Now Boris Johnson must set out timetable for social care action – Tom Richmond

BORIS JOHNSON used his first visit to Yorkshire as Prime Minister to reaffirm his desire to build a cross-party consensus on social care.

When will Boris Johnson act on social care?

Good. Now he must get on with it and make the most of the unexpected opportunity created by the delay to the next public spending review.

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The background is this. The Government was due to complete its Comprehensive Spending Review later this year – a process that is due to clarify the amount of money available for key services like the NHS, care, education and policing for the next three years.

Boris Johnson promised progress on social care when he visited HMP Leeds this week.

Yet, because Brexit remains the biggest imponderable of all, it has been put back until next year when the Government – who knows who will be in charge in 12 months’ time? – might be better placed to make some longer-term judgments on the economy. And given that social care reform is crucial to the future funding of both local government – and the NHS – it is even more important that Mr Johnson injects some much-needed urgency into this policy debate.

As such, the onus is on him to reveal – by the time Parliament resumes next month – exactly how he intends to proceed and how he wishes the Government to work with rival parties as well as care professionals and experts. A clear timetable is also needed to provide focus.

As passengers face another rise in rail fares, when will there be a clearer link between ticket prices and reliability?

With 1.4 million elderly and vulnerable people said not to be receiving the quality of care that is commensurate with their health needs, this number will only grow if the PM allows the dither and drift of previous governments to fester any longer.

To paraphrase Mr Johnson’s political hero Winston Churchill: “Action this day.”

IT would be wrong to blame Grant Shapps for the 2.8 per cent hike in rail fares that was announced this week – he’s only been Transport Secretary for three weeks.

But I do welcome – for now – his tone. He says he does not welcome the increase as an individual who says he uses six trains a day travelling to and from work. And it appears that he is beginning to recognise the need for a clearer link between increases in ticket prices and improvements to performance – and customer service – on the network.

“As first priority, I’ve ordered data on why train punctuality has declined for seven years,” confirmed Mr Shapps.“I want trains to be reliable and punctual with delays minimised. More on this issue soon!” Let’s hope so.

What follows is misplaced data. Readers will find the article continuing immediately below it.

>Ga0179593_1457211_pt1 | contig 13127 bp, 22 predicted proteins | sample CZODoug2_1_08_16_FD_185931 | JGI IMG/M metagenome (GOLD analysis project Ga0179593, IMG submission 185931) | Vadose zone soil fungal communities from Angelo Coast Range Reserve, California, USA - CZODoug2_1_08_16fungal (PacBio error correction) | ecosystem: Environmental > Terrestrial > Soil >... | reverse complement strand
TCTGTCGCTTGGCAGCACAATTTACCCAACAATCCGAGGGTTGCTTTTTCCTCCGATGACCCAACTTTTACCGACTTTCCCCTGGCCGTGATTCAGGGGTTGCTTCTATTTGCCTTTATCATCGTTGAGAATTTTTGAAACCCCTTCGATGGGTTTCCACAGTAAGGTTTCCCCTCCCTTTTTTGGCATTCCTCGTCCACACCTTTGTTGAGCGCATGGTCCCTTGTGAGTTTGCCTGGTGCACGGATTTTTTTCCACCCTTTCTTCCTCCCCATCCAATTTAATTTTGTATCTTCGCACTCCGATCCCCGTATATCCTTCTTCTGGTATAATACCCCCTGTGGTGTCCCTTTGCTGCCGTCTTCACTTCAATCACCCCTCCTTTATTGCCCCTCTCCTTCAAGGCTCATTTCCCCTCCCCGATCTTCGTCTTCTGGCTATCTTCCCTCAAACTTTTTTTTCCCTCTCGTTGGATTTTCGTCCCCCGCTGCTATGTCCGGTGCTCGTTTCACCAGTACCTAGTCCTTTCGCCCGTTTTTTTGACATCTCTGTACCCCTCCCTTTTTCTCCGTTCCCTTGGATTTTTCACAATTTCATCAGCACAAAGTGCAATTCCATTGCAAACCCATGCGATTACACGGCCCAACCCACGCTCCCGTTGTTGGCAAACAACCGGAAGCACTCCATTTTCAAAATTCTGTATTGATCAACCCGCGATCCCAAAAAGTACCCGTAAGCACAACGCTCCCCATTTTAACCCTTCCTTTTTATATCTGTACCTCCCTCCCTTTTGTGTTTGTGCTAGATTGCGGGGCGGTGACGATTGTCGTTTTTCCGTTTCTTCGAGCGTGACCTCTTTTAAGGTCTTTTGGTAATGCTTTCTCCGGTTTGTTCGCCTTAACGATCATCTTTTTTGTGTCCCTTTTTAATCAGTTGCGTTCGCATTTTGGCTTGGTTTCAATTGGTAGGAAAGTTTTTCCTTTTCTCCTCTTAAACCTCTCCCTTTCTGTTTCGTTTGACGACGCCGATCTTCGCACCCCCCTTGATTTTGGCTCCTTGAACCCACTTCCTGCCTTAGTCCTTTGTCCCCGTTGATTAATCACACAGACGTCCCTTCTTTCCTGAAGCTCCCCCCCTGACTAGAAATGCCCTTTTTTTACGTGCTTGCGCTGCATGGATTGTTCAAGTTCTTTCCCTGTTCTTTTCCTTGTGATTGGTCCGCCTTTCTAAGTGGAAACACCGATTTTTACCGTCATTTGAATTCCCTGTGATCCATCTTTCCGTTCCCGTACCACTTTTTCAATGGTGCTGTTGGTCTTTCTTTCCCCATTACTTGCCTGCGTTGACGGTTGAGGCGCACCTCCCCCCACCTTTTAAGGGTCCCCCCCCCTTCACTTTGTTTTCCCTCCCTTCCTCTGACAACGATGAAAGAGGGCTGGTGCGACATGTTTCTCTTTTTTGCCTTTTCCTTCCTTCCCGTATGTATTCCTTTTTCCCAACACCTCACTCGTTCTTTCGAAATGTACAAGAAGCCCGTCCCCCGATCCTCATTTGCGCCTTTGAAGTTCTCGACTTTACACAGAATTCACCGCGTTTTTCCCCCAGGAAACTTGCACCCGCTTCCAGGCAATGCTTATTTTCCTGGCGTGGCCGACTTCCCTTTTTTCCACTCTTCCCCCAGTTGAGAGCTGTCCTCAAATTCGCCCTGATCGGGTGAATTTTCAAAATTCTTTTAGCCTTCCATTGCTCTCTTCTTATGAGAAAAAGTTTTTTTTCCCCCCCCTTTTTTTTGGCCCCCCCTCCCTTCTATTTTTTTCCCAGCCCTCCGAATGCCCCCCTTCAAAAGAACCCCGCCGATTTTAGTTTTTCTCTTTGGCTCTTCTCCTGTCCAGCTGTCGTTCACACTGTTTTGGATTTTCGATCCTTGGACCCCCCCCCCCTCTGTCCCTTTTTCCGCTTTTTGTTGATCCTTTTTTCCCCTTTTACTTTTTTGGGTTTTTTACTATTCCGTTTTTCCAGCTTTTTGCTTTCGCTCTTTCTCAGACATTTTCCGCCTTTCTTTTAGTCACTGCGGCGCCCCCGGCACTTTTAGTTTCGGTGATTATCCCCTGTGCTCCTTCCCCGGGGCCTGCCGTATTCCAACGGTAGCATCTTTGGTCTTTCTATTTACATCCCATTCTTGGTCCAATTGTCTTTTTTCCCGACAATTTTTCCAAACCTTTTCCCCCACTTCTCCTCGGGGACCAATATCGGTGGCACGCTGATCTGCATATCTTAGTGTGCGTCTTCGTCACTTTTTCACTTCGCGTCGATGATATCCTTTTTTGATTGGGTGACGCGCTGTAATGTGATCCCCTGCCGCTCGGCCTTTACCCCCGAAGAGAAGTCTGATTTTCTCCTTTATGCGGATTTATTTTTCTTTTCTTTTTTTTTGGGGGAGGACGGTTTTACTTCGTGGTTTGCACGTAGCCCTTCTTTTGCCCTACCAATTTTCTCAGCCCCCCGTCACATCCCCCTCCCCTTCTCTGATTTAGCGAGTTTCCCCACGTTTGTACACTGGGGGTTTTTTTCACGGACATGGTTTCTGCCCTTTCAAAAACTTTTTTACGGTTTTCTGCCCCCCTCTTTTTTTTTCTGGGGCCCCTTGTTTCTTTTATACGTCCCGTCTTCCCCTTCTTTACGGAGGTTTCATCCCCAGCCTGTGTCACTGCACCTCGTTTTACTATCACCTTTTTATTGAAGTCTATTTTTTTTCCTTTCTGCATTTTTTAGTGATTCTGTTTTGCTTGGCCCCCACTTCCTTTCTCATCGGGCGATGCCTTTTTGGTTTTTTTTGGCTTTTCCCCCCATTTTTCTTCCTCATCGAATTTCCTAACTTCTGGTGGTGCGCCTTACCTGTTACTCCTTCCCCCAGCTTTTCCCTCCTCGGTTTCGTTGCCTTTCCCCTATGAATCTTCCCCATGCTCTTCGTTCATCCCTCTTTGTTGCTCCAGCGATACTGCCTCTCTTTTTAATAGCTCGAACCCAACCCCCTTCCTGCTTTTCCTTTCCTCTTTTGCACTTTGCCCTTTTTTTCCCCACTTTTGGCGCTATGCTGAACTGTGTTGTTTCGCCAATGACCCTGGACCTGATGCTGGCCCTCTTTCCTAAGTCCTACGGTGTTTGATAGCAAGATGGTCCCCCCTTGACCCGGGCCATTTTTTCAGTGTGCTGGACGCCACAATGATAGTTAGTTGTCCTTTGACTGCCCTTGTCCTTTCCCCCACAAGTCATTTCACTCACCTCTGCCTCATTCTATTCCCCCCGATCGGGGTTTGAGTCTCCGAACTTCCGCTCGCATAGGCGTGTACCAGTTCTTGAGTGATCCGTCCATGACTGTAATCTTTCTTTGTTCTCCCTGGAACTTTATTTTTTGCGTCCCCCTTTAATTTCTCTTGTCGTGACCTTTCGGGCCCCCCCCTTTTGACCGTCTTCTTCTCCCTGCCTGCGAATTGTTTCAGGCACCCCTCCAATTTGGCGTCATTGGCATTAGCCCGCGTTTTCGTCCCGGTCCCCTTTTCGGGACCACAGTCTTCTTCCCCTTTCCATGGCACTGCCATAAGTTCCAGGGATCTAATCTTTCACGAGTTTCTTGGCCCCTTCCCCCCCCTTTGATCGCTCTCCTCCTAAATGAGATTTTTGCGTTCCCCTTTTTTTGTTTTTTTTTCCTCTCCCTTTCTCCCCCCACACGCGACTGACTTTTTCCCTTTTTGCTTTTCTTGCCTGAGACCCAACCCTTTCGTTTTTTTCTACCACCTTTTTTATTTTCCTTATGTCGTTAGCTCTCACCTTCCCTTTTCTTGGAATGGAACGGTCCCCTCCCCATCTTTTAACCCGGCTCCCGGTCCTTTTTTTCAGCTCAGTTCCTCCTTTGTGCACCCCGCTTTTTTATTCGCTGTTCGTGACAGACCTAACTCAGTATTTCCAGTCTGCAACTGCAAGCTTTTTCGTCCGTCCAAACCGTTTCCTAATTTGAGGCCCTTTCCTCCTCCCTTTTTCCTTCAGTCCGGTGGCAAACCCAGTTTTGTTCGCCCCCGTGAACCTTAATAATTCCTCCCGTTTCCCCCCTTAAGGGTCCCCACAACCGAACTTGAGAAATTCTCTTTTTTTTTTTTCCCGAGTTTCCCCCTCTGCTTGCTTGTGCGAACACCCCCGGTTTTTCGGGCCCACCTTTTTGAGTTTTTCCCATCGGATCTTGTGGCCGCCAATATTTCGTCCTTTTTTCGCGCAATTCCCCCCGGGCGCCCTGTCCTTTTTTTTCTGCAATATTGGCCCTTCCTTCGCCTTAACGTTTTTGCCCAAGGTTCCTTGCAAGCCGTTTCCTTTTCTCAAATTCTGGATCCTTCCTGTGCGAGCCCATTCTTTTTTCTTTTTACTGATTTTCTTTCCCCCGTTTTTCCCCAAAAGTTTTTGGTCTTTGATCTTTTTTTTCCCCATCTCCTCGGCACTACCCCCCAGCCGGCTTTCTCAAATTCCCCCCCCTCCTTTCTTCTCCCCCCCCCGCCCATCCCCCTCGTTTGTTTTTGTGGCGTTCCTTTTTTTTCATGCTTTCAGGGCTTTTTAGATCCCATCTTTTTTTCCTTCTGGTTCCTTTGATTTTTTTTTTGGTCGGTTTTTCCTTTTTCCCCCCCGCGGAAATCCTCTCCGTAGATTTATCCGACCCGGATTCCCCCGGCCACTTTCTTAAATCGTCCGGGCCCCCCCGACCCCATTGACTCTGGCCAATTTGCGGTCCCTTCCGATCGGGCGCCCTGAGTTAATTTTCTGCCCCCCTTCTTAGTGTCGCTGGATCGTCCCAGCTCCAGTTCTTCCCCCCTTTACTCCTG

THERE are three plausible reasons why Boris Johnson is spending so much time touring the country.

First, his chief of staff Dominic Cummings is the real PM – and he wants Johnson out of the way.

Second, Johnson trusts his Cabinet and inner circle to get on with the job and deliver Brexit by October 31.

Third, a general election is very imminent.

You decide.

TALKING of Dominic Cummings, he has been described as “a self-styled revolutionary menace” by Betty Boothroyd, the former Speaker, and Tory grandee Michael Heseltine this week.

Philip Hammond, the former Chancellor, also did not hold back, taking aim at the “unelected people” pulling the strings of the Government. Yet this could have been avoided.

After all, I wrote on June 8 that Tory leadership candidates should have been forced to reveal their proposed top team – and also key policy aides – at the outset of their campaigns so their merits could be judged. Now will anyone take note?

I TOTALLY agree with Sky News political editor Beth Rigby – why do so many members of the media and commentariat think it is acceptable to simply refer to the Prime Minister as ‘‘Boris’’?

As she said, all other senior politicians are all addressed by surnames and it creates the “impression of a certain clubbiness afforded to him and perhaps not others”.

STILL the political elite’s favourite postman, Alan Johnson maintains that he did not have the skills needed to become Prime Minister in succession to Tony Blair.”Why do a job you don’t think you can do?” he said. Yet, speaking on Radio Four’s Reflections series, the former Hull MP said tackling health inequalities would have been his defining mission because life expectancy rates differ so sharply in neighbouring communities. He also said progress can only me made on such agendas if the Prime Minister leads from the front. An interesting insight.

MY call last week for a new approach to flood prevention, in the wake of the Whaley Bridge near-disaster, is further justified by reports this week that 48 reservoirs pose a risk to human life unless urgent repairs are undertaken. Let’s hope the Government – and myriad agencies – act before it is too late.

FORMER football manager Graeme Souness complained this week that a local football journalist was out to get him the sack from the day he became the manager of Newcastle United. A regular reader then put it to me: “Just like you and your friend Chris Grayling.”

Wrong. The former Transport Secretary was never any friend of mine – or the North – and The Yorkshire Post gave him a year before becoming the first newspaper in the country to expose his mismanagement of the railways.

TALKING of football, good luck to Beverley-born wing wizard Daniel James who scored a goal on his Premier League debate for Manchester United. He looks to be a rarity – a young tyro plays for the love of the game who does not complain when fouled. Long may his example light up the league.